Towards the end of 1941 the Minister of Works established a series of committees to investigate and report on the problems likely to be faced in post-war building. ‘The Painting of Buildings Committee’ was convened in January 1946 by the Paint Research Association with the object of reviewing practice in paint manufacture and painting technique. Amongst other things it was charged with examining the essential needs of buildings during the first three years of peace and the technical properties of paint products.
A booklet was produced in 1944 and this was revised in August 1946.
Part 1 deals with the three main classes of paints – Oil Paints, Cellulose Paints and Water Paints – in a very clear and succinct manner. As a potted guide to what was available at the time it is excellent. This is a continuation of the two earlier posts which looked at the paints and will consider the problems faced when painting exterior woodwork.
Black – Total Destruction
Purple – Damaged Beyond Repair
Dark Red – seriously damaged, doubtful if repairable
Light Red – seriously damaged, but repairable at cost
Orange – General blast damage – not structural
Yellow – Blast damage, minor in nature
Light Blue & Light Green – Clearance areas
Large circles – V1 flying bomb
small circles – V2 flying bomb
This extract from the collection of maps that recorded the impact of the Blitz shows just how London suffered during the war years. Come 1945 there were many buildings requiring urgent repair. If fortunate enough not to have been affected directly by enemy action, with either partial destruction or blast damage, the superficial scars caused by wartime precautions such as blackout screens still needed attention. On top of this, six years of no maintenance will have taken their toll. Not only were materials in short supply, but many of the tradesmen who might have undertaken necessary repairs would have been away on active service.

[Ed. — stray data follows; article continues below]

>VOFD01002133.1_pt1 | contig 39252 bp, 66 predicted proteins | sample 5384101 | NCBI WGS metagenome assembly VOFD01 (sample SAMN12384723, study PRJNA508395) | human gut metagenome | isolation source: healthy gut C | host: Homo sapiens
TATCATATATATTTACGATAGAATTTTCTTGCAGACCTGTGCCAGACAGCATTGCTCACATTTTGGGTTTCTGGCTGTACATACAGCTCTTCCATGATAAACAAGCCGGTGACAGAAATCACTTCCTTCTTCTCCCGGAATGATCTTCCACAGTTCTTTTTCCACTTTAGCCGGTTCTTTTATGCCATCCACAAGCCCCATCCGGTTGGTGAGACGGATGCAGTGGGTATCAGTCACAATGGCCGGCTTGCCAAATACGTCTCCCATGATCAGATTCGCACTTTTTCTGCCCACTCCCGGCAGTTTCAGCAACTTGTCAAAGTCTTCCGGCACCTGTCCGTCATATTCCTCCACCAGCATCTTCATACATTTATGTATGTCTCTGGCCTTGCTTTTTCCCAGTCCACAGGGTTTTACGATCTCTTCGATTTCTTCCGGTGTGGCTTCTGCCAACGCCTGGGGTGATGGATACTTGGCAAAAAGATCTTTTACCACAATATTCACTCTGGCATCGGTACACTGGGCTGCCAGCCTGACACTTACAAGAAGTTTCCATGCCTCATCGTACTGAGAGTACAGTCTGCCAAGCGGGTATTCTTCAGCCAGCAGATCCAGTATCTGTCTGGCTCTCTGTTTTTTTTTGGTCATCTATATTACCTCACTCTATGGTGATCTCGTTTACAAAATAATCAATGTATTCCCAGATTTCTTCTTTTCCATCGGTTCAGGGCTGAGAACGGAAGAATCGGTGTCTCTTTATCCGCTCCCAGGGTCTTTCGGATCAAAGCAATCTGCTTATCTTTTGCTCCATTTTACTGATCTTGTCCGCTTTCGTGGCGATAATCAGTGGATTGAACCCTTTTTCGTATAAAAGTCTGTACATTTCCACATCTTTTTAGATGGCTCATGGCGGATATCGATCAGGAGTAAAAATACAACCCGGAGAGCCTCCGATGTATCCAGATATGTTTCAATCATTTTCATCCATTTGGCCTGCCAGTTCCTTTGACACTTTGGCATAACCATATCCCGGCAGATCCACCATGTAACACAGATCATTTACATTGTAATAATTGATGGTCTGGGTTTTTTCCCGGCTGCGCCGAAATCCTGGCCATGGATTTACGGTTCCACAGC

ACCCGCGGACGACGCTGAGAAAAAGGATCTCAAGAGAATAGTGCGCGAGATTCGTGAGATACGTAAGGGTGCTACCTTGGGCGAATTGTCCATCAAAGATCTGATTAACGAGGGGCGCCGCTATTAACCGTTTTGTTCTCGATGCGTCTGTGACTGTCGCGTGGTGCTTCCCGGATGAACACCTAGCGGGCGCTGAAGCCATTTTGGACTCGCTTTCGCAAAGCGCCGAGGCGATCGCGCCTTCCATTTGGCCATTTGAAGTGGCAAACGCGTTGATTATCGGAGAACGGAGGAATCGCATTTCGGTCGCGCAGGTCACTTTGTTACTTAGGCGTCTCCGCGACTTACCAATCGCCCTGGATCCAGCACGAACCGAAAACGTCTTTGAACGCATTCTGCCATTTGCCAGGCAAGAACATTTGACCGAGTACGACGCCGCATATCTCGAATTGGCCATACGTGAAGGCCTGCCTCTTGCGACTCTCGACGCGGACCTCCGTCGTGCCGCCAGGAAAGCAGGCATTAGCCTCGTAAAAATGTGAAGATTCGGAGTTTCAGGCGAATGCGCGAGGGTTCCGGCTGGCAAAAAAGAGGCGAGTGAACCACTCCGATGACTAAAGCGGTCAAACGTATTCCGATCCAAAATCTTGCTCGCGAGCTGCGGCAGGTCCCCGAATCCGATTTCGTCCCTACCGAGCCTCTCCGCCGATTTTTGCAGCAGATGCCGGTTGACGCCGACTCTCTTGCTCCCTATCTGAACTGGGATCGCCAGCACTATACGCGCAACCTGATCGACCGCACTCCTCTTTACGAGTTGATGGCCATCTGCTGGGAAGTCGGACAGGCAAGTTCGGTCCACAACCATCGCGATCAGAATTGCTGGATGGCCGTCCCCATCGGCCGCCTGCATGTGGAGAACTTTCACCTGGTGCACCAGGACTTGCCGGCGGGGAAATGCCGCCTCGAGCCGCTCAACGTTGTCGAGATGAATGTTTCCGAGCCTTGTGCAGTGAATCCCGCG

Part II – The Preparation of Surfaces for Painting
The Painting of Buildings describes some of the problems that would be faced by home-owners and explains how to deal with them. Although written nearly seventy years ago the work has much to offer the modern reader.
The importance of adequate preparation was stressed, a good foundation being the keynote to success. The chief considerations are that the surface should be clean and dry and smooth enough to enhance the decorative value of the paint. It was appreciated that the amount of preparation necessary would vary widely according to the circumstances.
Accumulated dirt and grime must first be removed and the surface examined for defects. Dampness will be a prolific source of trouble to be guarded against. Painting should, of course, be avoided during wet and especially foggy weather, but the temporary wetness so caused is not so harmful as deep-seated dampness due to prolonged penetration of moisture from damaged roofs, guttering, etc., which in extreme cases will have started actual decay. Strained and open joints due to blast should be especially looked for. To avoid failure of the paint from blistering it is essential to trace and remove sources of dampness, to repair the damage, and to allow the wood to dry out thoroughly before painting. In fact, houses that have been seriously damaged and become damp should be treated as new houses; after repairs are finished they should be allowed to dry out thoroughly before decoration is commenced.
Mould Growths On Paint